Considering that the lifeline of any business is money, it is pretty important to ensure you bill your customers properly and get paid for the work you do. When I first arrived at influencers@, I had no clue how to do billing properly and my invoices got a snicker or two from customers. Through trial and error, I’ve pinpointed some best practices for billing. For new business owners and operators, feel free to leverage these and make your billing rock.
1. Be plain and clear
I remember when I sent an invoice to Ryan Durkin at Dailybreak and he said something along the lines of “Yeah, my invoices used to look like this too.” It turns out, lots of colors and a sleek design are NOT appropriate for invoices. On the contrary, accountants and operators want the bare minimum: just clear information like the date, invoice #, services rendered and amount due. Skip the fluff.
2. Bill in regular intervals
Most companies pay their bills in regular intervals, so match that with your billing cycle. Sending an invoice weekly can be extra work for your customers, and many of them will only pay once or twice per month. To find a balance between managing cash flow and making my customer’s lives easy, I bill on the 15th and 30th of each month.
3. Set your terms: net 15
Invoices should specify how long a customer has to pay, and potentially offer a small discount for paying early. I usually set my invoices at a term of net 15, which means that my customers are expected to pay within 15 days of the date of the invoice.
4. Gather the tools: Quickbooks
I started with making invoices by hand in Google Docs and Adobe Indesign. Please do not ever do this! Instead, turn to accounting software like Quickbooks Online that manage your invoices, expenses and payroll under one roof. Quickbooks makes it easy to create and send invoices straight to your customers.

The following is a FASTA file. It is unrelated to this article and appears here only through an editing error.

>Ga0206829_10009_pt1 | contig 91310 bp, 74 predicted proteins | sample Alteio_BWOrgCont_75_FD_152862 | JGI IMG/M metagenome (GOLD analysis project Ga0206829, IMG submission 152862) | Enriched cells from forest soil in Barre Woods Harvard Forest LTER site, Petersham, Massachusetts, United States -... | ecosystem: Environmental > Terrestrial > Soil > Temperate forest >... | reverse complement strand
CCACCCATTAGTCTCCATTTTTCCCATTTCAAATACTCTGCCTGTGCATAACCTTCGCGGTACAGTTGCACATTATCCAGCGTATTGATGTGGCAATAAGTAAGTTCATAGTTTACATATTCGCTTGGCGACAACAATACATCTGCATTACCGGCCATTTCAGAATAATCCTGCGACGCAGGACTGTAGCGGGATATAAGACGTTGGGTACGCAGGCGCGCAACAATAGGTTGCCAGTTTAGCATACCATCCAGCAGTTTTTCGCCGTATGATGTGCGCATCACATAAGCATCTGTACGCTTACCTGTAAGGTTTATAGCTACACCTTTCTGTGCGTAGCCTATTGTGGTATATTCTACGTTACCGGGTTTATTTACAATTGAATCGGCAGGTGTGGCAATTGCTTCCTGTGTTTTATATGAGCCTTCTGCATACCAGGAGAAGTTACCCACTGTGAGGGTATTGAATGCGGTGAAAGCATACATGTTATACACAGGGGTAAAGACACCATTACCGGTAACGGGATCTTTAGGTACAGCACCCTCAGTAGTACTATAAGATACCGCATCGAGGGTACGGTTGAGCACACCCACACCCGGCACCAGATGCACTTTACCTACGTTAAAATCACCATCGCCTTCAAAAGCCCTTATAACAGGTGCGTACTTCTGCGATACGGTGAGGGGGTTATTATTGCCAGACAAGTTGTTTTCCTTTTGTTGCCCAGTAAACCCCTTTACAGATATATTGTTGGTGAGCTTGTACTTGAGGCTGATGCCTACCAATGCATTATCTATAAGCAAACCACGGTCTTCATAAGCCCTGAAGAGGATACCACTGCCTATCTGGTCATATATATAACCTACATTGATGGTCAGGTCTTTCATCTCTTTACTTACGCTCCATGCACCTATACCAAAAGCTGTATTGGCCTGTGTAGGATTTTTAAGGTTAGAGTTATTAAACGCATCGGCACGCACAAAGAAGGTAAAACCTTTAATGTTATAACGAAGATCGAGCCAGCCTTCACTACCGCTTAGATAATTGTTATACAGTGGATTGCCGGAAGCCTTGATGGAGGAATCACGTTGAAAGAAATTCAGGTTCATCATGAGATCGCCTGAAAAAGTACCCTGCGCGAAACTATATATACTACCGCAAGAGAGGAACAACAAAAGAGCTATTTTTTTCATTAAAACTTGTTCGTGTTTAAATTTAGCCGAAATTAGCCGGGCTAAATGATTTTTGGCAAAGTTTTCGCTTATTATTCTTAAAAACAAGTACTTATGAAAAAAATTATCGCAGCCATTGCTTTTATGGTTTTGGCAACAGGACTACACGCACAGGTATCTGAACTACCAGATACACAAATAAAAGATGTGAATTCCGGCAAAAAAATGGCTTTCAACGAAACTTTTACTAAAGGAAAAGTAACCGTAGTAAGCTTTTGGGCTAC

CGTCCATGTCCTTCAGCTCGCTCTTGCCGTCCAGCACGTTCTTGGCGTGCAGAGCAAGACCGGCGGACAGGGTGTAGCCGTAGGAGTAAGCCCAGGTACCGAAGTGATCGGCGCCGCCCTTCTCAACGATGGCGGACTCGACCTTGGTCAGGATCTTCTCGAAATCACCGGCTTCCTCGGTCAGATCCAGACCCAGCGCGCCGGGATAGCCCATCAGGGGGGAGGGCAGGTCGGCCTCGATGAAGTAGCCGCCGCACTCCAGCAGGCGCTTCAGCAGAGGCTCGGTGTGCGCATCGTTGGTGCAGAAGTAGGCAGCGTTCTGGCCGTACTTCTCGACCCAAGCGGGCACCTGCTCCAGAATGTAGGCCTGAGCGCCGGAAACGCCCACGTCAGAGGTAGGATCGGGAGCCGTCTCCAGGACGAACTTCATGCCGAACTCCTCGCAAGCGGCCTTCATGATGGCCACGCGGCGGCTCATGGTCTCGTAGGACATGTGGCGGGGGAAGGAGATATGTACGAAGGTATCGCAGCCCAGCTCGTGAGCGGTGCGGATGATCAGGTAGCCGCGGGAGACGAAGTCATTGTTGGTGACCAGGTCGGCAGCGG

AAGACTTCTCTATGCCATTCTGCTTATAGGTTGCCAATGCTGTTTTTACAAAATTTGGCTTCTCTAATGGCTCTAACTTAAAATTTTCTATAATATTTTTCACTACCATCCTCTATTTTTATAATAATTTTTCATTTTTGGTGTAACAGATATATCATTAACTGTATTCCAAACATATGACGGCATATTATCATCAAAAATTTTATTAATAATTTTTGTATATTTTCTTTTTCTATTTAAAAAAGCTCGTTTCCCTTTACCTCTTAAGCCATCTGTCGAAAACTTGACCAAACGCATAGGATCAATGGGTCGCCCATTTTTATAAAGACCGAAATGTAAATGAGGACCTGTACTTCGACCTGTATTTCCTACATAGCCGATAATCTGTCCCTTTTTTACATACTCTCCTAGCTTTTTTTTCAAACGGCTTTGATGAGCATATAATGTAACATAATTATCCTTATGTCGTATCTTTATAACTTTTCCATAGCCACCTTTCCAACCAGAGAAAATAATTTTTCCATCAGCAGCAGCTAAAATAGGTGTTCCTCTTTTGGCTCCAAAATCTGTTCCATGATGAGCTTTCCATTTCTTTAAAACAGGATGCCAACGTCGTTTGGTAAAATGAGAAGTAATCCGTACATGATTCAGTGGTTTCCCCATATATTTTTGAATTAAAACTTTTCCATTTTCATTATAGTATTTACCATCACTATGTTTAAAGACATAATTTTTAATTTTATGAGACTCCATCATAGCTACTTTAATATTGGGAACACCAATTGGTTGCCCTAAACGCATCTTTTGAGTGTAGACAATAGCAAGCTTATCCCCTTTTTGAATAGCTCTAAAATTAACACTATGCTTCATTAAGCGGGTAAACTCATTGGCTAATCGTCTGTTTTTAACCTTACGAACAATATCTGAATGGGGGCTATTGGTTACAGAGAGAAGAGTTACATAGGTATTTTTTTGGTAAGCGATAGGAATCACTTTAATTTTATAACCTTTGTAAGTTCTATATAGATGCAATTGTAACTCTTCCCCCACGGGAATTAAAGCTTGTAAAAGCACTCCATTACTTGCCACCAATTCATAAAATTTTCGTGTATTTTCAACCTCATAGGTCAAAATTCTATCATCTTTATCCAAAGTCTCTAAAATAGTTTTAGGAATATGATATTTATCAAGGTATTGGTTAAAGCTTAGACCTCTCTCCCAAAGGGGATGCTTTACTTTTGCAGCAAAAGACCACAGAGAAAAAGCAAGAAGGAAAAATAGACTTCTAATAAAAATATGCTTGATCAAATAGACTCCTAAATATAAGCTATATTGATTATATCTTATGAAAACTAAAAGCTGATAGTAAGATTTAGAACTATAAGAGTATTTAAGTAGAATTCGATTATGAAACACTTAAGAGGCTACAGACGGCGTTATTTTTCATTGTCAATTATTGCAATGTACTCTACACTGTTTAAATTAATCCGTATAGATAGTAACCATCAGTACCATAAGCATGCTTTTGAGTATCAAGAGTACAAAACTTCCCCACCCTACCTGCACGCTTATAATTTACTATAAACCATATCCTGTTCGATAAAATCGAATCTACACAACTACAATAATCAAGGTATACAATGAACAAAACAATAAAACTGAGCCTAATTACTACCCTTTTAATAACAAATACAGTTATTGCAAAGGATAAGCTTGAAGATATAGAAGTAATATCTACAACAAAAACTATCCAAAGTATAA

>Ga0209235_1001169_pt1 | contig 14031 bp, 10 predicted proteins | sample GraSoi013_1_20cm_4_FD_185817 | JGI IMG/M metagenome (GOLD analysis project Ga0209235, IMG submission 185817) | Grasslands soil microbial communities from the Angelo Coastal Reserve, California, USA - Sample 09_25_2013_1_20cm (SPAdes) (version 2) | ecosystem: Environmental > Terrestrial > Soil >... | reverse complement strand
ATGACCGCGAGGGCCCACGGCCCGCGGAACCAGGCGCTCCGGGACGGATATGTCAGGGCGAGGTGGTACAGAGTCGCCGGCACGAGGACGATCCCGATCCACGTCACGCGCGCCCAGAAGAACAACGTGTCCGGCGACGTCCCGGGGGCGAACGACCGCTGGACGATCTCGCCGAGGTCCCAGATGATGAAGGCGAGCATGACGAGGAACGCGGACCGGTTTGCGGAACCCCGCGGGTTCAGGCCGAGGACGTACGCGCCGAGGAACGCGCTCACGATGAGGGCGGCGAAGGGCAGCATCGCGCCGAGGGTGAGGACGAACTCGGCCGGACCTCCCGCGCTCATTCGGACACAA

5. Deliver electronically
In today’s day and age, invoices should be delivered via email to your customer’s Accounts Payable department, while also CCing your primary contact at the company so they are kept in the loop. I send these invoices from my own email account so customers can reply directly if they have any questions regarding the charges.
6. Allow customers to pay via check & electronically
Most customers will pay invoices via a check. However, for convenience, consider leveraging an online payment system that enables your customers to pay via a bank transfer or credit card. Intuit has one of these systems that integrates right into Quickbooks, and it costs only $0.50 per transaction (no % fee, for real!)
7. Follow up when bills are not paid
Occasionally, a customer might lose your invoice or forget to pay. If so, a friendly reminder via email or call can be used to remind them and ensure that the payment is processed. Quickbooks shows a list of all unpaid invoices and the amount of days outstanding for each, so this can be used as a checklist for which customers need to be followed up with.